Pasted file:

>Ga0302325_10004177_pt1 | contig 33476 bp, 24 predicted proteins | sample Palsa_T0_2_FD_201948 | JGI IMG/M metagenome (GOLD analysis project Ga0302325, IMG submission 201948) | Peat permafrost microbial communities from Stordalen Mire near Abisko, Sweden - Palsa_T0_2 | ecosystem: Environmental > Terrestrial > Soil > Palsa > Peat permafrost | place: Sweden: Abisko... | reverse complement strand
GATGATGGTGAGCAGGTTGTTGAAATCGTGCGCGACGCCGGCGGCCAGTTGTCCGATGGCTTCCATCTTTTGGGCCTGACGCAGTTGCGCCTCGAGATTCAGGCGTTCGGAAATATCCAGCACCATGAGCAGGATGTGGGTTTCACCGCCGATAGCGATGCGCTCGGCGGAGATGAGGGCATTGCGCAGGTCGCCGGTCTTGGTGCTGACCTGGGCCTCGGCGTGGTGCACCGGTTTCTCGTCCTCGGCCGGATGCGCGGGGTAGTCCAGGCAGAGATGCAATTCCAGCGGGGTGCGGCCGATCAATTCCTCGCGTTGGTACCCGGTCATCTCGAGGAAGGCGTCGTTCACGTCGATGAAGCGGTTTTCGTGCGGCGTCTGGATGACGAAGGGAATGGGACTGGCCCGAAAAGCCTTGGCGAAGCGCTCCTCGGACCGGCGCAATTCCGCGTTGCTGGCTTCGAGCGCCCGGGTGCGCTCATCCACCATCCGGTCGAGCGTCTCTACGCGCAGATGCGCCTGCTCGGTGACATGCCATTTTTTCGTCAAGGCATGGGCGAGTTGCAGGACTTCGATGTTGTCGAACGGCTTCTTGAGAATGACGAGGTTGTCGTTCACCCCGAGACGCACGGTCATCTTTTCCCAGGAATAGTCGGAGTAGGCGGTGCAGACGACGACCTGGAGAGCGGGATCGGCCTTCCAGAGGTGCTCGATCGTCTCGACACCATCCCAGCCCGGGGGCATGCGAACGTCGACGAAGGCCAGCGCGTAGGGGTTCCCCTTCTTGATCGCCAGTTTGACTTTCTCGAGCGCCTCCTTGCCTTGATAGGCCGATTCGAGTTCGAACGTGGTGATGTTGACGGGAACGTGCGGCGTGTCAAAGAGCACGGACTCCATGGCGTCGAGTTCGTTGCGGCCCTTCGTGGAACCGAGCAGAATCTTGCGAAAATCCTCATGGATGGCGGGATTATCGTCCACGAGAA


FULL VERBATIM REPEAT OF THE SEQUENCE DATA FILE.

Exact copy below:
>Ga0302325_10004177_pt1 | contig 33476 bp, 24 predicted proteins | sample Palsa_T0_2_FD_201948 | JGI IMG/M metagenome (GOLD analysis project Ga0302325, IMG submission 201948) | Peat permafrost microbial communities from Stordalen Mire near Abisko, Sweden - Palsa_T0_2 | ecosystem: Environmental > Terrestrial > Soil > Palsa > Peat permafrost | place: Sweden: Abisko... | reverse complement strand
GATGATGGTGAGCAGGTTGTTGAAATCGTGCGCGACGCCGGCGGCCAGTTGTCCGATGGCTTCCATCTTTTGGGCCTGACGCAGTTGCGCCTCGAGATTCAGGCGTTCGGAAATATCCAGCACCATGAGCAGGATGTGGGTTTCACCGCCGATAGCGATGCGCTCGGCGGAGATGAGGGCATTGCGCAGGTCGCCGGTCTTGGTGCTGACCTGGGCCTCGGCGTGGTGCACCGGTTTCTCGTCCTCGGCCGGATGCGCGGGGTAGTCCAGGCAGAGATGCAATTCCAGCGGGGTGCGGCCGATCAATTCCTCGCGTTGGTACCCGGTCATCTCGAGGAAGGCGTCGTTCACGTCGATGAAGCGGTTTTCGTGCGGCGTCTGGATGACGAAGGGAATGGGACTGGCCCGAAAAGCCTTGGCGAAGCGCTCCTCGGACCGGCGCAATTCCGCGTTGCTGGCTTCGAGCGCCCGGGTGCGCTCATCCACCATCCGGTCGAGCGTCTCTACGCGCAGATGCGCCTGCTCGGTGACATGCCATTTTTTCGTCAAGGCATGGGCGAGTTGCAGGACTTCGATGTTGTCGAACGGCTTCTTGAGAATGACGAGGTTGTCGTTCACCCCGAGACGCACGGTCATCTTTTCCCAGGAATAGTCGGAGTAGGCGGTGCAGACGACGACCTGGAGAGCGGGATCGGCCTTCCAGAGGTGCTCGATCGTCTCGACACCATCCCAGCCCGGGGGCATGCGAACGTCGACGAAGGCCAGCGCGTAGGGGTTCCCCTTCTTGATCGCCAGTTTGACTTTCTCGAGCGCCTCCTTGCCTTGATAGGCCGATTCGAGTTCGAACGTGGTGATGTTGACGGGAACGTGCGGCGTGTCAAAGAGCACGGACTCCATGGCGTCGAGTTCGTTGCGGCCCTTCGTGGAACCGAGCAGAATCTTGCGAAAATCCTCATGGATGGCGGGATTATCGTCCACGAGAA